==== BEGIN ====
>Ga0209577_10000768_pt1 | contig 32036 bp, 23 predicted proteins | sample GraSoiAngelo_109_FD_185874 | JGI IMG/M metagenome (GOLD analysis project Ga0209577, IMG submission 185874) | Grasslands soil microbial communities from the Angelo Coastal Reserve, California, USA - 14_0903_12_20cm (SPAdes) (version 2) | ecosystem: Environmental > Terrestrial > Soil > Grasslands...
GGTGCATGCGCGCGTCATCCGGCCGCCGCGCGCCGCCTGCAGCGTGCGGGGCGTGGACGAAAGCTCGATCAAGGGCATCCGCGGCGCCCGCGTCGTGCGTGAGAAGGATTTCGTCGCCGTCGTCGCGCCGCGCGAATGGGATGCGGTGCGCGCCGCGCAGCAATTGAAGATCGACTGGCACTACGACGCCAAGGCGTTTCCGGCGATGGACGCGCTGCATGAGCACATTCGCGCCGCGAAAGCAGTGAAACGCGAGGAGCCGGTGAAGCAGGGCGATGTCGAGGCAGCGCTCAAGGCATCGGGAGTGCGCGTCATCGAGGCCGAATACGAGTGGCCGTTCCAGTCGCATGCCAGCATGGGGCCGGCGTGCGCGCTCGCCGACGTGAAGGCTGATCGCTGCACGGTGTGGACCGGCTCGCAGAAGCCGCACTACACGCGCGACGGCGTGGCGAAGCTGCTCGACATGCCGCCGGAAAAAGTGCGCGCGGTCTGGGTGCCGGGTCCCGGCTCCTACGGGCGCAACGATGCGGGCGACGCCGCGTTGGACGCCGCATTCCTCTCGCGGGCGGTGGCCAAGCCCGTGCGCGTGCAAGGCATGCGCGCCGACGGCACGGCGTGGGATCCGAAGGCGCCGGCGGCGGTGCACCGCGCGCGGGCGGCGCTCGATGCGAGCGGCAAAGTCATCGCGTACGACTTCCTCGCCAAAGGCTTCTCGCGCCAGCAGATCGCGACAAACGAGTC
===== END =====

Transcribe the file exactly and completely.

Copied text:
>Ga0209577_10000768_pt1 | contig 32036 bp, 23 predicted proteins | sample GraSoiAngelo_109_FD_185874 | JGI IMG/M metagenome (GOLD analysis project Ga0209577, IMG submission 185874) | Grasslands soil microbial communities from the Angelo Coastal Reserve, California, USA - 14_0903_12_20cm (SPAdes) (version 2) | ecosystem: Environmental > Terrestrial > Soil > Grasslands...
GGTGCATGCGCGCGTCATCCGGCCGCCGCGCGCCGCCTGCAGCGTGCGGGGCGTGGACGAAAGCTCGATCAAGGGCATCCGCGGCGCCCGCGTCGTGCGTGAGAAGGATTTCGTCGCCGTCGTCGCGCCGCGCGAATGGGATGCGGTGCGCGCCGCGCAGCAATTGAAGATCGACTGGCACTACGACGCCAAGGCGTTTCCGGCGATGGACGCGCTGCATGAGCACATTCGCGCCGCGAAAGCAGTGAAACGCGAGGAGCCGGTGAAGCAGGGCGATGTCGAGGCAGCGCTCAAGGCATCGGGAGTGCGCGTCATCGAGGCCGAATACGAGTGGCCGTTCCAGTCGCATGCCAGCATGGGGCCGGCGTGCGCGCTCGCCGACGTGAAGGCTGATCGCTGCACGGTGTGGACCGGCTCGCAGAAGCCGCACTACACGCGCGACGGCGTGGCGAAGCTGCTCGACATGCCGCCGGAAAAAGTGCGCGCGGTCTGGGTGCCGGGTCCCGGCTCCTACGGGCGCAACGATGCGGGCGACGCCGCGTTGGACGCCGCATTCCTCTCGCGGGCGGTGGCCAAGCCCGTGCGCGTGCAAGGCATGCGCGCCGACGGCACGGCGTGGGATCCGAAGGCGCCGGCGGCGGTGCACCGCGCGCGGGCGGCGCTCGATGCGAGCGGCAAAGTCATCGCGTACGACTTCCTCGCCAAAGGCTTCTCGCGCCAGCAGATCGCGACAAACGAGTC